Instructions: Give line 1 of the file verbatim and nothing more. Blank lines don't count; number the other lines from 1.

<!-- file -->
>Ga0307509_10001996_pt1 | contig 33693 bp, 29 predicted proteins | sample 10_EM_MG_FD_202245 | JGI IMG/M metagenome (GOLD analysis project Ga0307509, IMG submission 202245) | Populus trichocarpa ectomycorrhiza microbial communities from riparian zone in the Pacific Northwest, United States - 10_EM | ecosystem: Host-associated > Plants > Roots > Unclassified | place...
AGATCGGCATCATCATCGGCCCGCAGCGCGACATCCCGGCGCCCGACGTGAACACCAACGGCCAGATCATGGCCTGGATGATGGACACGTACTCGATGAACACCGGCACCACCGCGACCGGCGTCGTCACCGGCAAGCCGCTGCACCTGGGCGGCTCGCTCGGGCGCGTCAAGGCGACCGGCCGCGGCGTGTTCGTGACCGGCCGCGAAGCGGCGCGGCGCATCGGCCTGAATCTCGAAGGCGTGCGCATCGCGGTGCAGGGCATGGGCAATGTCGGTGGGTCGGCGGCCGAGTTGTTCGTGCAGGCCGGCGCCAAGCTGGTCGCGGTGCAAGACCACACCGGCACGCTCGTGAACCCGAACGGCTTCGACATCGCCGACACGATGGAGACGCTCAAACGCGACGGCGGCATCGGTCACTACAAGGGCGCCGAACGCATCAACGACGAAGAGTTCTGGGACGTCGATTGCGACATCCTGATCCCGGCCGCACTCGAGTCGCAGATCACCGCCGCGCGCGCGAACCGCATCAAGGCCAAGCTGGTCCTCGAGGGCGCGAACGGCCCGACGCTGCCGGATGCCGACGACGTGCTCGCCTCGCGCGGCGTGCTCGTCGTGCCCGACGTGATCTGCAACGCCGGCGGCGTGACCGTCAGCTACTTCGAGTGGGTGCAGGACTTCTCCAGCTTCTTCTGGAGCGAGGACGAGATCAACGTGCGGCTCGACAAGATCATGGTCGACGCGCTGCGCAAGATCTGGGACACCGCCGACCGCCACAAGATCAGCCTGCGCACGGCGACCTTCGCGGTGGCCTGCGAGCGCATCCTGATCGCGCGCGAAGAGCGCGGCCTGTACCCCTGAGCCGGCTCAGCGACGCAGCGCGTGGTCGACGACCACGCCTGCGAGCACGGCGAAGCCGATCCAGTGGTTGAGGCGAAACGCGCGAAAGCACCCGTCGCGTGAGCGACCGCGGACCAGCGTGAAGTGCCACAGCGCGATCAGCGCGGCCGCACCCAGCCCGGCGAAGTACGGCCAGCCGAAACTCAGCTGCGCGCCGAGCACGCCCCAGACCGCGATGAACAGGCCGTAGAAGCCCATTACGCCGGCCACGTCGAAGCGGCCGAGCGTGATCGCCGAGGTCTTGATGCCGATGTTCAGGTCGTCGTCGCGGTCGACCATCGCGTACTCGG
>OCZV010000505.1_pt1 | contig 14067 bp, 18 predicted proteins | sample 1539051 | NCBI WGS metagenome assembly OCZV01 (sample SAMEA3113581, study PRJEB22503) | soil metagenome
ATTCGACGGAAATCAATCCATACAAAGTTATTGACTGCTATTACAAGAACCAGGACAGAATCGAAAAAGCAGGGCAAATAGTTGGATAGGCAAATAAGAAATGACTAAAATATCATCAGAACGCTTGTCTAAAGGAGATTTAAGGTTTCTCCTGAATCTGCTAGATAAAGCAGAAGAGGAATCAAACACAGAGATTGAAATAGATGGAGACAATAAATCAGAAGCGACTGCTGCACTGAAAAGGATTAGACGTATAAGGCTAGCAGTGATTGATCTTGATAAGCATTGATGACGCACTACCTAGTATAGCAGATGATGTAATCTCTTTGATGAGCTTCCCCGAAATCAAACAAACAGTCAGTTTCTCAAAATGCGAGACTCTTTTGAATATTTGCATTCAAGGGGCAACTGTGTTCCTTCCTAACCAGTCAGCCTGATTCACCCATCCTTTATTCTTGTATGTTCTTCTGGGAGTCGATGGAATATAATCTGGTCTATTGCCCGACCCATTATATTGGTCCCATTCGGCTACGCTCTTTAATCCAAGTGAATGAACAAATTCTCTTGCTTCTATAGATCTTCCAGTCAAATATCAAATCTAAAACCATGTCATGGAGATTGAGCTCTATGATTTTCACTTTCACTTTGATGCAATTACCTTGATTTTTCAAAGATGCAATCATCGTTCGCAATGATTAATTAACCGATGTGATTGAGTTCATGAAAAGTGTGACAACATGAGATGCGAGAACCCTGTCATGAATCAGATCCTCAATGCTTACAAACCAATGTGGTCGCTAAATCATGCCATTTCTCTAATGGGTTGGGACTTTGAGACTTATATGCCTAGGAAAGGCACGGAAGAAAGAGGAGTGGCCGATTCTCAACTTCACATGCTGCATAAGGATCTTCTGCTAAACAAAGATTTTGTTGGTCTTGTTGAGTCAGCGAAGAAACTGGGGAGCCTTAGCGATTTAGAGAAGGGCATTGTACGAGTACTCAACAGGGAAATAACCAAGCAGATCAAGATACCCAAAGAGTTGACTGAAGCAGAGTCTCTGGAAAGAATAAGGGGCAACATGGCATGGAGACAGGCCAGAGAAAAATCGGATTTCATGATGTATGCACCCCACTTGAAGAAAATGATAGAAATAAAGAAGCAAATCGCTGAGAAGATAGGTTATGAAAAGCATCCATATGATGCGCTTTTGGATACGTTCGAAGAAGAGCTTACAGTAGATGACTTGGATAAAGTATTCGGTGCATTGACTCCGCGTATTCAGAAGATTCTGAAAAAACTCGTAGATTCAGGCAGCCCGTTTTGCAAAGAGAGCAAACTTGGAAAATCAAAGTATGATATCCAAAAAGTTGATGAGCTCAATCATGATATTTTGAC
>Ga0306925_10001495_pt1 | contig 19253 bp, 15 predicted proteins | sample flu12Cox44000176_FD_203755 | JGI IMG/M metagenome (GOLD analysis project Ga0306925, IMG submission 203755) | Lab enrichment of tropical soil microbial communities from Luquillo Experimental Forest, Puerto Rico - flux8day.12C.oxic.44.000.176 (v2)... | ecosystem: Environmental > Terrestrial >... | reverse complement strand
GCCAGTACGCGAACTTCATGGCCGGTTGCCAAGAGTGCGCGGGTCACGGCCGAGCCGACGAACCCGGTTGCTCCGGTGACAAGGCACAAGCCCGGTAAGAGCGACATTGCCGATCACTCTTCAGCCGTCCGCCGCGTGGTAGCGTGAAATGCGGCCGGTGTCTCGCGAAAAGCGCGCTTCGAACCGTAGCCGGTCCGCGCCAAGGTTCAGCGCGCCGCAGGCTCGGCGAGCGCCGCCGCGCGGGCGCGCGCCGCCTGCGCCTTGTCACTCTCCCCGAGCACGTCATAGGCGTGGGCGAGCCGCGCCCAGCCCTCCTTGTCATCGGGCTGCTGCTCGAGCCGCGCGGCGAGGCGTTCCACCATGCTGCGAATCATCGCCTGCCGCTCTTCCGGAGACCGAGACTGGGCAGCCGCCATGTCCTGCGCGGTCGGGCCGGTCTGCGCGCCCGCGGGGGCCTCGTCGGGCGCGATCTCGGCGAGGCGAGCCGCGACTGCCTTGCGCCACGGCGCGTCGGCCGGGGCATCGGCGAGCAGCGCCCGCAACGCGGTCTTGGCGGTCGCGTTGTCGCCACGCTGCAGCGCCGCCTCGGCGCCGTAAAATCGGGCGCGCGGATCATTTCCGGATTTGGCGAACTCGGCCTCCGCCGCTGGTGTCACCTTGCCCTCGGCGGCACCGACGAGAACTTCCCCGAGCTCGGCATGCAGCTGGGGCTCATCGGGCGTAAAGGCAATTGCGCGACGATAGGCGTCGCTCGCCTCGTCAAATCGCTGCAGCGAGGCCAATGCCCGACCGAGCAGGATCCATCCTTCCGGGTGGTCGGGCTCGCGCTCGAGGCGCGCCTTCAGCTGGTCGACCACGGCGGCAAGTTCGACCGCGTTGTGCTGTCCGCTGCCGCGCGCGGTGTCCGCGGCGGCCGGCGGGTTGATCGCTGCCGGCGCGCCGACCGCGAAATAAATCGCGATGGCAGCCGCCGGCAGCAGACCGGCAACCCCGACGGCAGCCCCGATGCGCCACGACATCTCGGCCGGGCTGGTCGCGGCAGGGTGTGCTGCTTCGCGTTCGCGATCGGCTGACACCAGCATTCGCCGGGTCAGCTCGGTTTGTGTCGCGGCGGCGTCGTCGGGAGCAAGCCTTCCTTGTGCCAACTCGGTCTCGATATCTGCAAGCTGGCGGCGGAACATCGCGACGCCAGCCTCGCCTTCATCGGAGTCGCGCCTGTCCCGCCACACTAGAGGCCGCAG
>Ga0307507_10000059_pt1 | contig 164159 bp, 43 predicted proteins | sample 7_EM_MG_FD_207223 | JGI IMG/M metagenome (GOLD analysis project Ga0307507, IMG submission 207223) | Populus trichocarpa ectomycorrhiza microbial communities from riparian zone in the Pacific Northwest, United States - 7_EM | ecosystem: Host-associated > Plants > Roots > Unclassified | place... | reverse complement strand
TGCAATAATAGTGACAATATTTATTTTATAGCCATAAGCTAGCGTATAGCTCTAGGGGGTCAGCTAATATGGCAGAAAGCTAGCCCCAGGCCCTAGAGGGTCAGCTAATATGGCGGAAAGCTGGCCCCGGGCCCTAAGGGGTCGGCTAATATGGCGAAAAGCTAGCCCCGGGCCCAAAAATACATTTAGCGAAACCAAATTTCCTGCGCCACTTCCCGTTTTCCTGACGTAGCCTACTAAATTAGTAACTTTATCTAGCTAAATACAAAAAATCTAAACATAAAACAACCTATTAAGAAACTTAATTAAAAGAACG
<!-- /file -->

>Ga0307509_10001996_pt1 | contig 33693 bp, 29 predicted proteins | sample 10_EM_MG_FD_202245 | JGI IMG/M metagenome (GOLD analysis project Ga0307509, IMG submission 202245) | Populus trichocarpa ectomycorrhiza microbial communities from riparian zone in the Pacific Northwest, United States - 10_EM | ecosystem: Host-associated > Plants > Roots > Unclassified | place...